- Customer Success and Customer Support Teams should be merged and sit within overall “Customer Experience” organization (don’t call it Customer Support). Names do have a significance.
- The structure of this organization should mimic that of Sales organization i.e., CSM is post-sales Account Manager while Support Agent is post-sales Sales Engineer. In hunter/farmer analogy, Sales organization will primarily be the Hunter, while Customer experiences will be the Farmer.
- Renewal comp structure should be changed. 70% or more commission for renewals should go to Customer Experience teams while remaining should go to Sales (Sales is overall responsible of owning the account and also land-then-expand opportunities). Sales comp structure for SaaS businesses is a complex topic; however, during my survey I found that most companies continue to comp the sales the same way as they would in a hardware (one time sale) model. This was true for both startups and public enterprises (surprisingly).
- Formal handover of account from Sales to Customer Experience teams.
In summary, start treating your support organization as a semi-sales organization. I am not aware of any successful/failed examples here. Please comment or write to me if you know of any such cases.
Gartner indicates that customer service and tools market is worth an estimated $6B. This is just for case management! If you account for the salaries of support staff, which is the total addressable market for an intelligence-based solution, we are talking about a $70B+ market as conservative⁵ estimate. In other words, intelligence-based tools market is worth 10x or even 20x more than the ticketing tools.
However, downside of selling intelligence-based tools is that they don’t scale as easily as cookie-cutter products like ticketing systems, and most important, intelligence is only as good as the data it is being fed.
But once they work, they are virtually irreplaceable.
They are the Tortoise.
- CRM stands for Customer Relationship Management which would intuitively mean a system that manages the entire relationship a business has with its customer e.g., what has customer bought, what trainings have they done, communication history, what issues have they faced, etc. Think of it like a true customer 360 platform (many vendors abuse this terminology as well, in that they provide only a partial customer view, say customer 45, but claim to provide full customer 360). However, current usage of CRM terminology represents only transactional workflow systems (not relationship) e.g., Sales CRM systems record sales transaction , Marketing CRM record lead qualification transaction, and Support CRM systems record customer issues.
- If you are not familiar with ServiceNow’s journey to success, their story is quite fascinating — Fred started the company when he was 50! Forbes has an excellent coverage here. One of the reasons I find their story unique is that it is one of the few cases where technical founder side-stepped from running the company (as a CEO) to have seasoned business folks run the company (not only from a role perspective but, more important, giving them the freedom to act independently). Running a scrappy 5 or 50 people startup is very different than running a 1000 people company and it requires completely different mindset. Some founders graduate to that level, while other’s don’t; they have hard time letting go and eventually their company gets stuck in an orbit never finding that escape velocity to get out and grow as a business. Successful examples of the transition — Microsoft, Google. You can guess the failures.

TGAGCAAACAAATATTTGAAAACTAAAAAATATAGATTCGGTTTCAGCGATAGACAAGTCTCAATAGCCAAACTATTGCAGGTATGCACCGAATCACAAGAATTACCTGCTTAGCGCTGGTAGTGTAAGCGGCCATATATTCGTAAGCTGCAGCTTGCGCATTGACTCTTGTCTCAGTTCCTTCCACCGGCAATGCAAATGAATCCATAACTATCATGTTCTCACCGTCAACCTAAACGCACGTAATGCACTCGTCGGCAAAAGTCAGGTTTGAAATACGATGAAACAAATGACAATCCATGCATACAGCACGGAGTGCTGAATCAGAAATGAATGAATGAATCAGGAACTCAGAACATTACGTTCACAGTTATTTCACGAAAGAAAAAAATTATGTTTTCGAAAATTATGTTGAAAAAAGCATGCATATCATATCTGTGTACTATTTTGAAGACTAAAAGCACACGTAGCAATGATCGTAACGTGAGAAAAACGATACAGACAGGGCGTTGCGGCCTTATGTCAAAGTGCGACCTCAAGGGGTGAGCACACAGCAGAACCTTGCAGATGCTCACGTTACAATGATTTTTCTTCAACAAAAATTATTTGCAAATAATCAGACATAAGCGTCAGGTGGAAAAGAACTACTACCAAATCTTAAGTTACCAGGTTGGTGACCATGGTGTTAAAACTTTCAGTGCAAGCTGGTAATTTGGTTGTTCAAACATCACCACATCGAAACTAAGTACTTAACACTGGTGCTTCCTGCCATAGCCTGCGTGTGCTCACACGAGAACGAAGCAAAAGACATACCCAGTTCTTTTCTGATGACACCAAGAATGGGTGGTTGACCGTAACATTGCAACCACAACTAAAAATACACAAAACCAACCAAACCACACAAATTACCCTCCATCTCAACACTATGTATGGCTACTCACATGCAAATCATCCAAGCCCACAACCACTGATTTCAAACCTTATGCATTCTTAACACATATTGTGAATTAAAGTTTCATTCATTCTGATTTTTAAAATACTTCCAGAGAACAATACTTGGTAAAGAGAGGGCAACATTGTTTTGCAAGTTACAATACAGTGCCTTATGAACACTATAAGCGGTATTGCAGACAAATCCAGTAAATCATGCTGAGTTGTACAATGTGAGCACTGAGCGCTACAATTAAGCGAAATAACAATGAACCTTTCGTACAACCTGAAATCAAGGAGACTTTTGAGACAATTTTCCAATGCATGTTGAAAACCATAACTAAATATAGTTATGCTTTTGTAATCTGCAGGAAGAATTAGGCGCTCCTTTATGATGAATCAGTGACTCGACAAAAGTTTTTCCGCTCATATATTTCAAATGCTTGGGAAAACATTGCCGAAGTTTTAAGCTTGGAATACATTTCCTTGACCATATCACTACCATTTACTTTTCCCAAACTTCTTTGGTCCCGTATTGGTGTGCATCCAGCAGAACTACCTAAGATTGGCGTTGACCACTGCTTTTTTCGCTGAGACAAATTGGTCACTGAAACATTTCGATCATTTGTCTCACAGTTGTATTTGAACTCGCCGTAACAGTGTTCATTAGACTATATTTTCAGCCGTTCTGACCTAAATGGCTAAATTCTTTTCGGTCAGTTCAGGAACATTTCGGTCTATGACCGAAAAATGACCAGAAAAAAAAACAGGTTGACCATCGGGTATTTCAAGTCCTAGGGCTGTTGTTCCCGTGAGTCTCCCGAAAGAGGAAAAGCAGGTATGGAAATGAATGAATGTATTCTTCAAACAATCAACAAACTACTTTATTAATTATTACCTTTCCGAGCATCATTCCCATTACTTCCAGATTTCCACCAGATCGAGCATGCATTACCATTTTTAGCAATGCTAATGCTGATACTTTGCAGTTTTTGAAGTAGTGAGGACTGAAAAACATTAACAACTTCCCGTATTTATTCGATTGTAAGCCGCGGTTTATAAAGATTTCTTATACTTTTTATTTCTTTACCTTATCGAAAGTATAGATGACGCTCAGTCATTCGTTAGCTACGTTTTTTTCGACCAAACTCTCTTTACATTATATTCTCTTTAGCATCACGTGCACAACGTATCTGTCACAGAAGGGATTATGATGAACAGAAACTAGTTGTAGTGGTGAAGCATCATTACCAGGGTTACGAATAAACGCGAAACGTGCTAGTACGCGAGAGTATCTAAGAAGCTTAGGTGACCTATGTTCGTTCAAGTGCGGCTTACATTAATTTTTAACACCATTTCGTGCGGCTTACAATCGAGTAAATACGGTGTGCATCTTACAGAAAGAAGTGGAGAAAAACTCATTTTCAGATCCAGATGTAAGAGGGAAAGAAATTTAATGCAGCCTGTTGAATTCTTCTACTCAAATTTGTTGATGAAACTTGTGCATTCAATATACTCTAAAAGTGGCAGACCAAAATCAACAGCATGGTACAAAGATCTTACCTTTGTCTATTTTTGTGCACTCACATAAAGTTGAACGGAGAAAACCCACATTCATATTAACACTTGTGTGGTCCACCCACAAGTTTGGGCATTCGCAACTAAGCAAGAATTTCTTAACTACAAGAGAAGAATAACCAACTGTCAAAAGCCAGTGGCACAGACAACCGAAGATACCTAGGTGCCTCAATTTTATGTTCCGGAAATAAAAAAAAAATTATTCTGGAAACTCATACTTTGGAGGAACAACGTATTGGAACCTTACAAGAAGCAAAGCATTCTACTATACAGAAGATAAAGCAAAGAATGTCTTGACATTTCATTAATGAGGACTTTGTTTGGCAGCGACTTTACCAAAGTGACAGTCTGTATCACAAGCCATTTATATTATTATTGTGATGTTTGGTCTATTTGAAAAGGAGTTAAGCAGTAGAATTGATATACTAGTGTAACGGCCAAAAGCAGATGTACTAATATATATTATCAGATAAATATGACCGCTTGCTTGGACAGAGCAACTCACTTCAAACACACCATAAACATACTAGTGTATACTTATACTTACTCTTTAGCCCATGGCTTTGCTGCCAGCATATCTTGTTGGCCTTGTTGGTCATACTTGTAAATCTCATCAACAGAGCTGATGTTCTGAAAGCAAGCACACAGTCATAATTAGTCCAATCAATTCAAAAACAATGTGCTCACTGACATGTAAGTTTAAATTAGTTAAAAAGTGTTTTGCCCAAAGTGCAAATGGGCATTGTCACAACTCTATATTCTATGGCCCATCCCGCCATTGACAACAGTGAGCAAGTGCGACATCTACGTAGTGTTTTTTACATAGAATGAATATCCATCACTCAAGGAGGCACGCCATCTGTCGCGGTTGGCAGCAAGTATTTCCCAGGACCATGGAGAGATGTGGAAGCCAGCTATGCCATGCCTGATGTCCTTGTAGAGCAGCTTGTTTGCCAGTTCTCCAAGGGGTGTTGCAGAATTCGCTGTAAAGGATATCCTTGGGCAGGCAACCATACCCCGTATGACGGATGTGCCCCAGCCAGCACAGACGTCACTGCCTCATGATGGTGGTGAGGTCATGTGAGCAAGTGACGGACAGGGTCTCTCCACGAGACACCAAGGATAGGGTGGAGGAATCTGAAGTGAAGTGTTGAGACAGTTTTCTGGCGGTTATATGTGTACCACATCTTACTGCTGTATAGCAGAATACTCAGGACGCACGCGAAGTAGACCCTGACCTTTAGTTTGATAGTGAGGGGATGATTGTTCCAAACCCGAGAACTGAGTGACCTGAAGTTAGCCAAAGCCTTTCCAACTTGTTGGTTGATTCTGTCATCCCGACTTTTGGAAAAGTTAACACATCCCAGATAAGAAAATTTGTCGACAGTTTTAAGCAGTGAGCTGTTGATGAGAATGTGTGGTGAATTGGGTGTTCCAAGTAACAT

- Most CEOs of early stage startup companies keep investing heaving into revenue business function (sales) while ignoring customer support. That’s understandable — VCs look for upward revenue growth (especially if you are fixated on 40% rule) and “immediate” growth comes from getting new customers. The affect of not focusing on customer support, however, will come up soon enough during the renewal phase. Unhappy customers leave or “churn”. Controlling churn is the most fundamental, acknowledged and yet often ignored metric for SaaS businesses. Internet is full of literature on this subject but the best one I found was from SaaS Capital (PDF, downloadable upon submitting your info). It explains clearly correlation between churn and valuation and summarizes — “for every 1 percentage point increase in revenue retention, a SaaS company’s value increases by 12% after five years.”
- Most customer success solutions identify new accounts that have not successfully on-boarded — they do that by collecting and correlating information from Sales Cloud (who are the new customers), Service Cloud (have they filed a support ticket) and Product Login (how frequently are they logging in to the product) and generating lists of “at-risk” accounts. CSMs take these lists and an auto-generated email is sent — “Dear customer, Thank you for your recent purchase. If you have questions on how to use the product, here’s a link to some videos. If you’d like to speak to someone, click here to schedule a call”. The call is usually handled by a Sales Engineer. CSMs are essentially acting as post-sales Account Managers. Even though this approach certainly helps in better on-boarding, it is in fact a band-aid approach and is likely to fail in long term.
- I did a LinkedIn Search for “customer support” with following filters:
Industries: Computer Software, Internet, Telecom, Information Technology & Services
Connections: 1, 2 and 3+
Assuming, median salary of 150K, this is a $73B market (490K * 150K). Accounting for other verticals (financial services, healthcare etc.), this number would be easily $100B+.